Amid the near-constant speculation over President Barack Obama's strategy for Afghanistan, there appears to be virtually universal consensus that rooting out corruption has to be a top priority if the US and its NATO allies are to have a "credible partner" in the Afghan government.
But corruption takes many forms and is found at many levels. It is deeply ingrained in the DNA of the whole area. It is part of a way of life. Barack Obama knows if he can't change the culture of corruption, he can't accomplish any of his other goals - because the people simply won't trust their government.
To the lawyers of Human Rights First (HRF), understanding the relationship between corruption, how prisoners are treated and the rule of law is "critical to the success of any strategy" the Obama administration may decide to pursue.
Sahr MuhammedAlly, an HRF attorney and author of a new report, "Fixing Afghanistan," explained this. She told us, "Over the past eight years, the prisoner detention policies and practices of both the Afghans and the Americans and their NATO allies have been totally uncoordinated - a complete disaster," she says.
There are lots of examples. A man is arrested and confined to a cell. Hours later, that same person is out on the street, having bribed his prison guard to gain his freedom. His next stop is his bomb-making safe house. And the step after that is a crowded marketplace in Kabul or Kandahar littered with dead bodies.
A person gets arrested and imprisoned, is denied a lawyer, is kept for months, even years, in prison conditions that can only be described as medieval, with no hope of ever seeing freedom again - because the guy was in the wrong place at the wrong time or because someone lost his paperwork or because someone with power was able to get money by selling this person into a legal no-man's land.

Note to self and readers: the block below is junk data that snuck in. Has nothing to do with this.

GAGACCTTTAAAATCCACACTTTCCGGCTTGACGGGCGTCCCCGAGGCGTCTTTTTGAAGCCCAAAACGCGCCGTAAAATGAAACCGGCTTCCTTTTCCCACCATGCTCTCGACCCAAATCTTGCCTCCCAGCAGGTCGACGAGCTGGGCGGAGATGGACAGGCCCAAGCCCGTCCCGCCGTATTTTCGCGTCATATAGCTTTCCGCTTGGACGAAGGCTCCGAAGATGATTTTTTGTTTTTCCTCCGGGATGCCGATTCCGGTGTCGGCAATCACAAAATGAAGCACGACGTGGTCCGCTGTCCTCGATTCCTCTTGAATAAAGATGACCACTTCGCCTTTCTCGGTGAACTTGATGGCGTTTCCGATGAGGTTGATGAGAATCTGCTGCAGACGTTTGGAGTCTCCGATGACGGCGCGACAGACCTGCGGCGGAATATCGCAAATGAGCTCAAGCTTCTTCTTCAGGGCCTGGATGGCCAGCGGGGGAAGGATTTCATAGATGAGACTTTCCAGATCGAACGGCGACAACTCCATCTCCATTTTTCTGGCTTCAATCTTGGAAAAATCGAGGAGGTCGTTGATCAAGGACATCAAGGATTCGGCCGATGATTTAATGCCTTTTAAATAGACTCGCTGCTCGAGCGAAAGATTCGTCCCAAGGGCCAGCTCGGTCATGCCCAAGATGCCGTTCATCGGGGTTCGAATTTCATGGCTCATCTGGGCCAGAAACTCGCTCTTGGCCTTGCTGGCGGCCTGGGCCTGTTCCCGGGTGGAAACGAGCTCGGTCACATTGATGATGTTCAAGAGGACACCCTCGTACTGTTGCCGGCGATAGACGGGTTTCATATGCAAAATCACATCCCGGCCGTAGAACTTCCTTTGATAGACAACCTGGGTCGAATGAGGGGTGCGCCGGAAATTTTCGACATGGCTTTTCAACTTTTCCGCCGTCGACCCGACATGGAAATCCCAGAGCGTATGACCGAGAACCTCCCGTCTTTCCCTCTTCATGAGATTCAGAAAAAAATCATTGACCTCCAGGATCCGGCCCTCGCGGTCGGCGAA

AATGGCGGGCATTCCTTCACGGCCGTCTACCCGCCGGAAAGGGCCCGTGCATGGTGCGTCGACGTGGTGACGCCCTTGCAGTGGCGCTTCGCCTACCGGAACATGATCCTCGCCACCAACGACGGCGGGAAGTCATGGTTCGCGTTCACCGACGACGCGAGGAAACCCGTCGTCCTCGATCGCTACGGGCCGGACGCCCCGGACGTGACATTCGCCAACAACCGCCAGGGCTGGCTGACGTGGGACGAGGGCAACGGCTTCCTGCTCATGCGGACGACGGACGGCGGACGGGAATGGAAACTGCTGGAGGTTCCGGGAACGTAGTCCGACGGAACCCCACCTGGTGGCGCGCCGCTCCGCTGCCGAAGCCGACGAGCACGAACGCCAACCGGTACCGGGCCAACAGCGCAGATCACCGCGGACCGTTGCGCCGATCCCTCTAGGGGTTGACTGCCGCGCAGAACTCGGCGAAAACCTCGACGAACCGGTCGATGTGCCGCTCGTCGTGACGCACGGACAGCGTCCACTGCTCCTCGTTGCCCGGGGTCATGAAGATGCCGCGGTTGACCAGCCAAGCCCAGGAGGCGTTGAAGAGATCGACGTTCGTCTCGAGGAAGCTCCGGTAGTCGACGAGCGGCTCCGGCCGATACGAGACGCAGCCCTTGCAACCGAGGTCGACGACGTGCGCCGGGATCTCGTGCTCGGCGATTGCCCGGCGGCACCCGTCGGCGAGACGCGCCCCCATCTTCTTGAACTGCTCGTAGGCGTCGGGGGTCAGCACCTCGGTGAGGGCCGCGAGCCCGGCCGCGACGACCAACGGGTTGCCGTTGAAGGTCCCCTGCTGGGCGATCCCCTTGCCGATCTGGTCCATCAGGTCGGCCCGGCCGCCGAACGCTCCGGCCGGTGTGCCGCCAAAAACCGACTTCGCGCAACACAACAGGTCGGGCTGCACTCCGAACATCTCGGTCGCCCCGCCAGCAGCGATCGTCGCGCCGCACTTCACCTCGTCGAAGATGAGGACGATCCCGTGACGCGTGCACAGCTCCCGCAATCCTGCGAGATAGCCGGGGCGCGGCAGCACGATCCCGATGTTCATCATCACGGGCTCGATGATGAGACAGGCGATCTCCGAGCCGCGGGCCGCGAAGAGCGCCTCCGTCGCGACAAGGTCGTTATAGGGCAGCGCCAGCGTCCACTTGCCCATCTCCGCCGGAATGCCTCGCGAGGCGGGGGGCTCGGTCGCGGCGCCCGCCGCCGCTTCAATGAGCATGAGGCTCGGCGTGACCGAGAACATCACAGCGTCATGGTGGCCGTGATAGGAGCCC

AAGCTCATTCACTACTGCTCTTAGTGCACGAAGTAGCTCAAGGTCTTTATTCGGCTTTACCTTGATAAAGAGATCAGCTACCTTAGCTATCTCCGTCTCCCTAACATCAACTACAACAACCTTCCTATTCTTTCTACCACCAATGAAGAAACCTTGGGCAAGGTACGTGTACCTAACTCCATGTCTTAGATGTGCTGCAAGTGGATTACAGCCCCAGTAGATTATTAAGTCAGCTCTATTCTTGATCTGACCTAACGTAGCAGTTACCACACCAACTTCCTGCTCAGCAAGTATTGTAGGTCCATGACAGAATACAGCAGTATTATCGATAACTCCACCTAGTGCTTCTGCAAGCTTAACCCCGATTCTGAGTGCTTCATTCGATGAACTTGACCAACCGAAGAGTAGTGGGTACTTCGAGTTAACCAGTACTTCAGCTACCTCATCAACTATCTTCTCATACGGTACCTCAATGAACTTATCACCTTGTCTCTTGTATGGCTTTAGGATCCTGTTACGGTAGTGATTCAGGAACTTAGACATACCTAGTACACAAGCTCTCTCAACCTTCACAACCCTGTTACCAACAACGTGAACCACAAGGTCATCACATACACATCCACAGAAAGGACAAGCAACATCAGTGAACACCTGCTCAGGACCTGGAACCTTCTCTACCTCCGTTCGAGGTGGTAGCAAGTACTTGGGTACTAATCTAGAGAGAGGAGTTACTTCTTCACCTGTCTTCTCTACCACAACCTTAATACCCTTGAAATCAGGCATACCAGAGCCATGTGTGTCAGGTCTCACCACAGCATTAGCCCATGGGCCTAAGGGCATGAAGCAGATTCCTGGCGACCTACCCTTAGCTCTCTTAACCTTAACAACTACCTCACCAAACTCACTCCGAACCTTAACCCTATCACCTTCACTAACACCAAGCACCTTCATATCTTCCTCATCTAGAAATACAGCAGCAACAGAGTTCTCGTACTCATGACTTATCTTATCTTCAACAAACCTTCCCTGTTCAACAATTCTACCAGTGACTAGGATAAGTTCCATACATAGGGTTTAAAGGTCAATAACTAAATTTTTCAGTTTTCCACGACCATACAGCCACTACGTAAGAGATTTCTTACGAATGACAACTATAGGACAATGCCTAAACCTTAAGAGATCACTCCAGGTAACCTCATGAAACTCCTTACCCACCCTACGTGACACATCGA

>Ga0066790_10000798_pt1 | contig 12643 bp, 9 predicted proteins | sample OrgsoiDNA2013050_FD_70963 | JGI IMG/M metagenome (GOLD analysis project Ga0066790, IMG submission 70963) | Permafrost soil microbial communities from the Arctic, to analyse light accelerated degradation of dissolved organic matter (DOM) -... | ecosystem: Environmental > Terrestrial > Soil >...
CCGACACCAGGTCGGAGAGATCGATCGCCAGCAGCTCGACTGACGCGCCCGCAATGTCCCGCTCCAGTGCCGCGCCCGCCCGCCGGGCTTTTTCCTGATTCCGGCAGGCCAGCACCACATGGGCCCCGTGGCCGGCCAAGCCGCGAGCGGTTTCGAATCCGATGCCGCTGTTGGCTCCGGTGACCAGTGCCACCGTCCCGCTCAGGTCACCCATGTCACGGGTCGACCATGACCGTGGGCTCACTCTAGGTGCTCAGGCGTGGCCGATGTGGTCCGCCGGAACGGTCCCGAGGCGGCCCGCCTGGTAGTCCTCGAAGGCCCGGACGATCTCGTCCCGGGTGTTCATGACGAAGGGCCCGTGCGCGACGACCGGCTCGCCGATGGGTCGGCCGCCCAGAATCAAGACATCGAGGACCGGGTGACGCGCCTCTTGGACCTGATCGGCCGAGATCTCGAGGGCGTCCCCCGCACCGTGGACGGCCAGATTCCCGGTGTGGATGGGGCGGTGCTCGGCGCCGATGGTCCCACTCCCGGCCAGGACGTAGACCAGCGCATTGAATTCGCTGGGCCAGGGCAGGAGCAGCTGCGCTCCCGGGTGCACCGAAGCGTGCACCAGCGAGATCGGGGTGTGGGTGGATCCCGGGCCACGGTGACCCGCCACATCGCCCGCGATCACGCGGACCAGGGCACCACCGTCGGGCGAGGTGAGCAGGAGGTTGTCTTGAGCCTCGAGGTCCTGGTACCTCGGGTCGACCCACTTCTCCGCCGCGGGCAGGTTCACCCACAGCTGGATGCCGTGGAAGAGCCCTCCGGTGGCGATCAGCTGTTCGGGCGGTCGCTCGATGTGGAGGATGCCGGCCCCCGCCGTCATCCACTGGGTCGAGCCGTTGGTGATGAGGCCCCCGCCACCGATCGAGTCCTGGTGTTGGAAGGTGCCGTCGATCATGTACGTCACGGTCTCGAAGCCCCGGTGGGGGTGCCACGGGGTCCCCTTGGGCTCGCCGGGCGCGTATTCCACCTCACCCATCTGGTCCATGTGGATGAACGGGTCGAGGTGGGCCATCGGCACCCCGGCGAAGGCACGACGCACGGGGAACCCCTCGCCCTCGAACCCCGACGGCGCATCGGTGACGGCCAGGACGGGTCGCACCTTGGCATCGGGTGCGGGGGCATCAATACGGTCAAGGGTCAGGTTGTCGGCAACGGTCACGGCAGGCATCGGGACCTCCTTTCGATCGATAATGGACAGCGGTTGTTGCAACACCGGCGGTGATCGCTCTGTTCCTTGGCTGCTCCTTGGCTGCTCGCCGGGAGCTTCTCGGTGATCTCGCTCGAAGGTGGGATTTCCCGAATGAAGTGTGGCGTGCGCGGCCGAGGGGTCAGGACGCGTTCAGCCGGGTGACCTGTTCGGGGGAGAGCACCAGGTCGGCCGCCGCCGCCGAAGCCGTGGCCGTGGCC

MuhammedAlly says "rule of law" training designed to prevent both kinds of situations has been going on for eight years, but has been "uncoordinated." She says the US, NATO and the Afghan government are going have to recognize that "further detention policy reforms at Bagram are critical to achieving US counterinsurgency goals in Afghanistan." And these reforms, she adds, are going to require substantial resources.
That is the central message of the new HRF policy paper. It outlines steps the United States should take now "to establish legitimacy in the eyes of the Afghan people and to more fully align US detentions with strategic priorities."
"Successful counterinsurgency depends on US actions being seen as fair, humane, and beneficial to the security of the Afghan people, whose cooperation is needed to ensure a stable Afghanistan," said MuhammedAlly, who wrote the paper.
The paper says, "To achieve this goal, the US government should take further steps now to support US goals of bolstering Afghan sovereignty, increase the capacity of the Afghans to handle detentions on their own, and to establish legitimacy of US detentions in the eyes of the Afghan people by reducing the risks of arbitrary detentions, mistaken captures, and to ensure detainees a more meaningful way to challenge their detention."